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Valleywide Focus

Businesses Oppose LAUSD's 187 Stance

November 12, 1994|ED BOND

The Chambers of Commerce of the San Fernando Valley have joined the opposition to the Los Angeles Unified School District's decision to fight Proposition 187 in the courts.

Proposition 187, which would deny many state services including schooling for illegal aliens, was approved by nearly 60% of voters in Tuesday's election. Gov. Pete Wilson signed an executive order Wednesday to carry out the measure, but several school districts including the Los Angeles district have filed lawsuits in an attempt to block it.

"It seems to be a breach of trust for these elected officials to go out and spend public funds to oppose this measure," said Robert Scott, a spokesman and immediate past president of the United Chambers of Commerce.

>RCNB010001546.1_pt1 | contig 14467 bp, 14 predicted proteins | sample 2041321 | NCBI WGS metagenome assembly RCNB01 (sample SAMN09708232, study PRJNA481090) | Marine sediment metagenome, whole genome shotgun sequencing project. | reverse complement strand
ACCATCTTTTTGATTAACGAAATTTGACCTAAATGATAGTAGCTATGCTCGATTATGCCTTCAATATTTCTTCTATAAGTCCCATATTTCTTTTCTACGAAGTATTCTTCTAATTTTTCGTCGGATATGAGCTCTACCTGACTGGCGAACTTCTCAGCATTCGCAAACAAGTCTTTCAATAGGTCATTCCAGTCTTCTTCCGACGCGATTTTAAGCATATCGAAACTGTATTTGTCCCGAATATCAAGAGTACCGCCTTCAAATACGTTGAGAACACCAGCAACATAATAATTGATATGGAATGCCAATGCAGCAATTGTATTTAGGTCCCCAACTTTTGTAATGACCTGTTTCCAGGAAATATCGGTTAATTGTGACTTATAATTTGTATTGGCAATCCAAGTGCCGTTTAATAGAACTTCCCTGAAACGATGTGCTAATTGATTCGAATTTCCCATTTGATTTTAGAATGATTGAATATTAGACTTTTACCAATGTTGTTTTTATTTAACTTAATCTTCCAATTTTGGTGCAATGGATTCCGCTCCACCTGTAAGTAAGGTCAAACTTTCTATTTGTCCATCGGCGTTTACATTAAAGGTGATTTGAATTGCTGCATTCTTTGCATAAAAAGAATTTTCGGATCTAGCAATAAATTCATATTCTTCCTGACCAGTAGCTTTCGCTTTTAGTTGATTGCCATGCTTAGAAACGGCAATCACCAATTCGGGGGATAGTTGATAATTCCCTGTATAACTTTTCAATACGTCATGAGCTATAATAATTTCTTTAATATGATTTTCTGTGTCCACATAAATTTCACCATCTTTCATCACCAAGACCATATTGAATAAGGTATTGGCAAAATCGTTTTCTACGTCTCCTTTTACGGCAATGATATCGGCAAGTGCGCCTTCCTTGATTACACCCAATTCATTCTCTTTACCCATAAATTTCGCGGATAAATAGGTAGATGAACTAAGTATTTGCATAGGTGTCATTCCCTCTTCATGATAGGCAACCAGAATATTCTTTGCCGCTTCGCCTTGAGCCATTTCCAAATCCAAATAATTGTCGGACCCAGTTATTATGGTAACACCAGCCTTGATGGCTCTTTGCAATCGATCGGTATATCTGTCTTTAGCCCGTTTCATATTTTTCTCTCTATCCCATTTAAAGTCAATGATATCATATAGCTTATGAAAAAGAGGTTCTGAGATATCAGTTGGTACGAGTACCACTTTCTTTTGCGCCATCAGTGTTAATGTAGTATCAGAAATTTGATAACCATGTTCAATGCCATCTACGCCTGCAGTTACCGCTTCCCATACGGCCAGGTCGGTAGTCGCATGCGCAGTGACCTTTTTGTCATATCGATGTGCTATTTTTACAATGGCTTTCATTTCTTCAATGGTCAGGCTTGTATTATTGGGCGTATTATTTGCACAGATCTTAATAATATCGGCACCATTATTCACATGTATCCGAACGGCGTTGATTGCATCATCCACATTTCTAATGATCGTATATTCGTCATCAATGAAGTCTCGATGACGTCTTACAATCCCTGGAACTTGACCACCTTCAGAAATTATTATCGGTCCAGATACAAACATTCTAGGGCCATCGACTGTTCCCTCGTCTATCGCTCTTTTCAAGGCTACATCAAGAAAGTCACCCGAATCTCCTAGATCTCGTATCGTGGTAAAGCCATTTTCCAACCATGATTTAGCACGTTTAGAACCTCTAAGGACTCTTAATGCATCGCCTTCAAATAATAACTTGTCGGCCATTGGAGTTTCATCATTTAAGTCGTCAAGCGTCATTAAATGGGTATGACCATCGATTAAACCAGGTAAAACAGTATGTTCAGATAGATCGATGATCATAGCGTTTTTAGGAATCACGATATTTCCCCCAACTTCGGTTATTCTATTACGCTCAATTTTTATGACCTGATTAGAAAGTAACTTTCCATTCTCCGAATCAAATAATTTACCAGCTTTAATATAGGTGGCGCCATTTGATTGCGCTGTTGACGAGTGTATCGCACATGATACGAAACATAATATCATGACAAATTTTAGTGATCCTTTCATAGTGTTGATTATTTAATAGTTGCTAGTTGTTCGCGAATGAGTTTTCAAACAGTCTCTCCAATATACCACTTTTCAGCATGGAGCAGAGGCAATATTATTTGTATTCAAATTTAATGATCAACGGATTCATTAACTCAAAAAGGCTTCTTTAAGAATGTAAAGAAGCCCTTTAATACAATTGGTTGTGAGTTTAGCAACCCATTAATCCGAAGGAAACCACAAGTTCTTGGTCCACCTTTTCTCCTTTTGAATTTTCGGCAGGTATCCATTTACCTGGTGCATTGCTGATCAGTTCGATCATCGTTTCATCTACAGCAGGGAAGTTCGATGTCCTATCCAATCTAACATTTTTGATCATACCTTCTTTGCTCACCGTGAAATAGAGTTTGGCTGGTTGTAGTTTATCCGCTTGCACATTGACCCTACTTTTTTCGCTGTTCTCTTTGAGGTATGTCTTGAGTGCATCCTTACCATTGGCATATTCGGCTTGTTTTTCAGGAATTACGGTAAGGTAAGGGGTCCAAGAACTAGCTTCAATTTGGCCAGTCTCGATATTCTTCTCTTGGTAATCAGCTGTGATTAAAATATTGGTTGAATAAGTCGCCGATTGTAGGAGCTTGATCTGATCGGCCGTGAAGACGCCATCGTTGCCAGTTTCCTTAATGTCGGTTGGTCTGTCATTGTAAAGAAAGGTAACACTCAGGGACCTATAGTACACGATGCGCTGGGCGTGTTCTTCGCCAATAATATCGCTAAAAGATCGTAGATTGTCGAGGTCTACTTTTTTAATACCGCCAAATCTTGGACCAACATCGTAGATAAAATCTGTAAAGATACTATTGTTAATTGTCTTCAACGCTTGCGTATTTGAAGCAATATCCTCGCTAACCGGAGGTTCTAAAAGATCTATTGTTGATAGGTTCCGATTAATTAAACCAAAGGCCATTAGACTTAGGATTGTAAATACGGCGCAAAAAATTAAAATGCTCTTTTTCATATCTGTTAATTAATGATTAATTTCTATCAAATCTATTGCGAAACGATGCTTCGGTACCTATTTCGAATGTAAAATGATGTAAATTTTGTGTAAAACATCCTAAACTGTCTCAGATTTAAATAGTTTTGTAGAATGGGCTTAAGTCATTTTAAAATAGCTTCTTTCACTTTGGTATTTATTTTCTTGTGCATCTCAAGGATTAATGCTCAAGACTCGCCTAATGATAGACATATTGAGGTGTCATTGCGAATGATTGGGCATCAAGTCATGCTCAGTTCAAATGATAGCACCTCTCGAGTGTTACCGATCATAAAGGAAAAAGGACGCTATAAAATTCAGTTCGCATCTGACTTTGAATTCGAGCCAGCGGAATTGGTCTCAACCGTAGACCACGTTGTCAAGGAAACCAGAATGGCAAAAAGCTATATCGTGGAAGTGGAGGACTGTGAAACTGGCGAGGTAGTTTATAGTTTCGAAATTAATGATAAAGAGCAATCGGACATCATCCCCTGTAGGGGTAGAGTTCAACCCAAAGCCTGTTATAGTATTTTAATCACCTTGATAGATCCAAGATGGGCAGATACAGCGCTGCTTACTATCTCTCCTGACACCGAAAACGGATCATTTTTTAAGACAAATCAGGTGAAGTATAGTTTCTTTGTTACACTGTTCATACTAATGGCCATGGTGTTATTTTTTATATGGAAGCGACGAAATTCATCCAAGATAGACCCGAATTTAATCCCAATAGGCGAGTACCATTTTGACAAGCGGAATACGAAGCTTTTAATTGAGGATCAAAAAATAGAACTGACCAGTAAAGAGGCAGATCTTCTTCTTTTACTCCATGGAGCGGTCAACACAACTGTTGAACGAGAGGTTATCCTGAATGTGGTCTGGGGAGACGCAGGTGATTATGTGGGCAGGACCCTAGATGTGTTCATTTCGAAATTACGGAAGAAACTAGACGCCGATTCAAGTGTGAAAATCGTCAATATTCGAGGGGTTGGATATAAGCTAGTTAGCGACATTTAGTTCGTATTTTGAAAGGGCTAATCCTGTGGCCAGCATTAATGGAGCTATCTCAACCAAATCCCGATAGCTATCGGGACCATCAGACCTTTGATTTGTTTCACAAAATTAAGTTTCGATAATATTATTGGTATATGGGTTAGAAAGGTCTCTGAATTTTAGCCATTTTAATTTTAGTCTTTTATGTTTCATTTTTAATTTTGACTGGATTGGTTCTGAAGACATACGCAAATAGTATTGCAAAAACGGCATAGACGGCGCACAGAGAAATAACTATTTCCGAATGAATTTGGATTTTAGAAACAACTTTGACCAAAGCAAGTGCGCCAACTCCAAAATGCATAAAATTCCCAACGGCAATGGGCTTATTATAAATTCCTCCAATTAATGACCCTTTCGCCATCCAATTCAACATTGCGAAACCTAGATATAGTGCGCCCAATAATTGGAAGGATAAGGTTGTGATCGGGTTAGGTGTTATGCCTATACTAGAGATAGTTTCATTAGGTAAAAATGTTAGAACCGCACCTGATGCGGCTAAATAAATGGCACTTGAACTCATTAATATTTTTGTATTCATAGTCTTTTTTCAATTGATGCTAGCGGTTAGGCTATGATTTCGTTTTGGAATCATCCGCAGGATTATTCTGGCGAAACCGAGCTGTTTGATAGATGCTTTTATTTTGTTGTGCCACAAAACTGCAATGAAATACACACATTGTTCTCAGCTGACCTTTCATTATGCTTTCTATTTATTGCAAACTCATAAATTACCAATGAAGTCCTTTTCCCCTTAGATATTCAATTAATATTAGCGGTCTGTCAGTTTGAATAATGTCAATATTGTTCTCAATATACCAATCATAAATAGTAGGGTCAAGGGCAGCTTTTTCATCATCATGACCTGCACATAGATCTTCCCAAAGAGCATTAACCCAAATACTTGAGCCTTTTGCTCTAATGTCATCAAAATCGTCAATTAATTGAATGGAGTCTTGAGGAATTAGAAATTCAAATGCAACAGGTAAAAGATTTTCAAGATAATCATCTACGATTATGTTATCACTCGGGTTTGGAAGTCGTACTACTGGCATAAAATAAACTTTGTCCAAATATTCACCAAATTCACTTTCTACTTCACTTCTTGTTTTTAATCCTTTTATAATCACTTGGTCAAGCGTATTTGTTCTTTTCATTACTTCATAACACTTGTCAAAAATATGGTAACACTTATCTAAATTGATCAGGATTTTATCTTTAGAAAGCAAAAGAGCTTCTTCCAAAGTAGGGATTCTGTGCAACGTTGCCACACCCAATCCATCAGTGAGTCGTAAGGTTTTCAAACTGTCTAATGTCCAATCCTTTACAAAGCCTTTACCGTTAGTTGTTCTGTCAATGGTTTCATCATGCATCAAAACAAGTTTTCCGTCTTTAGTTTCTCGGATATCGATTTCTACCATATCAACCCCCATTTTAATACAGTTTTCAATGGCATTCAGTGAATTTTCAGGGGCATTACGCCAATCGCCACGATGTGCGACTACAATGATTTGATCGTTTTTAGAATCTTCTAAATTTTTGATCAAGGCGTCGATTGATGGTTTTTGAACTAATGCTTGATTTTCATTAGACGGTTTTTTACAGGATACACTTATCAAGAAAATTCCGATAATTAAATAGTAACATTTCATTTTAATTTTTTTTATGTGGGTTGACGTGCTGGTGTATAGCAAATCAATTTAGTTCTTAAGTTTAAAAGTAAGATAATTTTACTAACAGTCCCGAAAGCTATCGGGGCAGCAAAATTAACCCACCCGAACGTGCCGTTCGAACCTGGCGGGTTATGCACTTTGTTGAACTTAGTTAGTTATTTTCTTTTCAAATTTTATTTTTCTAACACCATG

Los Angeles school board president Mark Slavkin has argued that the district is fighting for the right for free public education as a constitutional principle. But Scott counters that the school district should not use public funds to fight a measure approved by voters.

"The answer to Slavkin is to go out and listen to the people that elected him and find out what they want him to do," Scott said. "The schools' obligation is simply to check the status of kids coming into school. That's something you have to do anywhere you go in life."

The United Chambers of Commerce, made up of representatives of the San Fernando Valley's local chambers, voted before the election to support Proposition 187 by a 15-10 vote.

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